Do we seriously think writing is all joy? One should realize it is also half pain, and sometimes it is pain that makes us write.
Think about the atrocious solitude of a room that gradually becomes a prison, like a torture chamber. The fear of the blank page that stares at you mockingly, the torment of the word you didn’t find and if you did, it rhymes with the adjacent word. It is the martyrdom of a sentence that limps, of the metrics that fall apart, the structure that struggles of the page that bores, paragraphs that you must dismantle and re write, rewrite, until the words seem to you food that recedes from the famished mouth of Tantalus.
Cooped inside and giving up on the outside world, the blue, the green, the pleasure watching the sky into an abyss of an invention expressed through words and committed to a papery essence; a creative work polluted by human inconsistencies and duplicities, whether written with a smile on the lips and a tear in the eyes. It is a monkish discipline, a hero’s sacrifice and Colette was right when she said it is also a form of masochism. A crime against ourselves, a felony, that should be punished by law like the other felonies. Because of writing there are people who end up in psychiatric clinics if not cemetery – people who turn into alcoholics, drug addicts, lunatics, suicides that is where writing destroys, when it kills more than bombs.
But to live to survive we must think — and to think we must produce ideas. Is there anyone better to produce ideas than writers? Away with phony humility, the writer is a sponge that absorbs life, to spit it out again in the form of ideas. The metaphor of the dowser who finds water in any desert, like the allegory of the eternally pregnant cow who deliver calves in the form of ideas. The gift of Merlin the wizard with the ability to see things others cannot see, to hear things that others cannot hear. To imagine things that others can not imagine, anticipate and convey ideas.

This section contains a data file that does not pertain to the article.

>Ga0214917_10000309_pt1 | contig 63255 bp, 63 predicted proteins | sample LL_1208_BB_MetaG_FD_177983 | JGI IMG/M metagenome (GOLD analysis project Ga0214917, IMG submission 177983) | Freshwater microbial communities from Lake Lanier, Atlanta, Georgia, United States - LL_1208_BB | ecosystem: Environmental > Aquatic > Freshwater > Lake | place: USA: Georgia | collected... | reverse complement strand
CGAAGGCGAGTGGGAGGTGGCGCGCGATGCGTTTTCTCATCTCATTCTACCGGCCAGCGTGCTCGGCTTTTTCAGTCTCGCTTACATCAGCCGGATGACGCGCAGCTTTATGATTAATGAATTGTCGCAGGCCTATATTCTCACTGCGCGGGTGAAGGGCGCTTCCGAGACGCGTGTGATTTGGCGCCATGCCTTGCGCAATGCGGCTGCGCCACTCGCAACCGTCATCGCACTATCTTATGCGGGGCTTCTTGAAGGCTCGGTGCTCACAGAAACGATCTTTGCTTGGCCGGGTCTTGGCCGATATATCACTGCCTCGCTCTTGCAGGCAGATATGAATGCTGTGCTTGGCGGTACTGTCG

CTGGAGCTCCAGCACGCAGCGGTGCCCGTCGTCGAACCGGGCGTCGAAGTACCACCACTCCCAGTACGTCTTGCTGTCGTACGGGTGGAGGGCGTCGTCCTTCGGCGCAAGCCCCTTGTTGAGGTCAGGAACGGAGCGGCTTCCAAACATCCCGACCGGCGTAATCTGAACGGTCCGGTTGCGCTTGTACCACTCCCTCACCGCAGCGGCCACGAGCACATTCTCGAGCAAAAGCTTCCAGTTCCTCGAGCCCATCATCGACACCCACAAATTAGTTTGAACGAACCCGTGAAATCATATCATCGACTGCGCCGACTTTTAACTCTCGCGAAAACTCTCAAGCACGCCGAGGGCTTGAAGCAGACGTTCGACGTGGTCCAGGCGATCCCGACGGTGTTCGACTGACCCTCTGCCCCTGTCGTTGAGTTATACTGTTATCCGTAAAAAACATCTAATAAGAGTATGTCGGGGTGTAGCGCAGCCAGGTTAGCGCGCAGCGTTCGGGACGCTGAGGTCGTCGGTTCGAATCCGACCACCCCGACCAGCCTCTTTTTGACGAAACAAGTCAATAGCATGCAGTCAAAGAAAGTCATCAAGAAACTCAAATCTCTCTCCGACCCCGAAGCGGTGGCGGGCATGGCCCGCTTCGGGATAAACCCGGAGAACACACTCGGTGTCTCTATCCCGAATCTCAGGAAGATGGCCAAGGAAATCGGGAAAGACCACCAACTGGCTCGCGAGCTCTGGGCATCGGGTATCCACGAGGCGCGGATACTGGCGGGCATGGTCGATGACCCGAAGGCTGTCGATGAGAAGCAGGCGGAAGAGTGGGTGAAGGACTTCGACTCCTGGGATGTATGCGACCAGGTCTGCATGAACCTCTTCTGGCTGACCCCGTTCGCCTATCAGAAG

Today, I wish to transfer my thoughts on paper. I navigate through the treacherous water of the longed: for that novel is my magnificent obsession and only the good Lord knows what port it will lead me. I’m aware that a novel doesn’t yield its many secrets immediately, it locks within itself a mine of hypothesis; a myriad good and bad surprises, so everything is possible, including the worsts.
The characters are imaginary. They are so even when they are inspired by some model or alleged models. I listen, I spy, I steal from reality, then I correct it to such a degree that often, I no longer remember who the original was. However, they represent only a part of the human samples the novel will offer. It will be full of life, not a silent or black and white show, but an inexhaustible rainbow of colors. An unending concerto of noises, a phantasmagorical chaos of voices and faces and creatures whose actions intertwine to weave the charms of events that determine the individual’s destinies. Do I exaggerate? Or am I just succumbing to the rhetoric of enthusiasm, to the utopia’s of the neophyte?
Column writing has always attracted me because it is a vessel in which one can simultaneously pour reality and fantasy, dialectics and poetry, ideas and feelings that provides a truth more true than real truth. Call it reinvented, universalized truth in which everybody can identify and recognize himself because, whatever story it recounts and what times or space a story unfolds. It’s about men, human beings.
And no matter how a story (lived or invented) concludes, whether or not we’ve divined how it will conclude, there’s something disquieting in the curtain that recalls the precariousness of life, its unrepeatability…its inevitable and ineluctable goal.
And lets not forget, the writer is always entitled to a certain amount of wrong.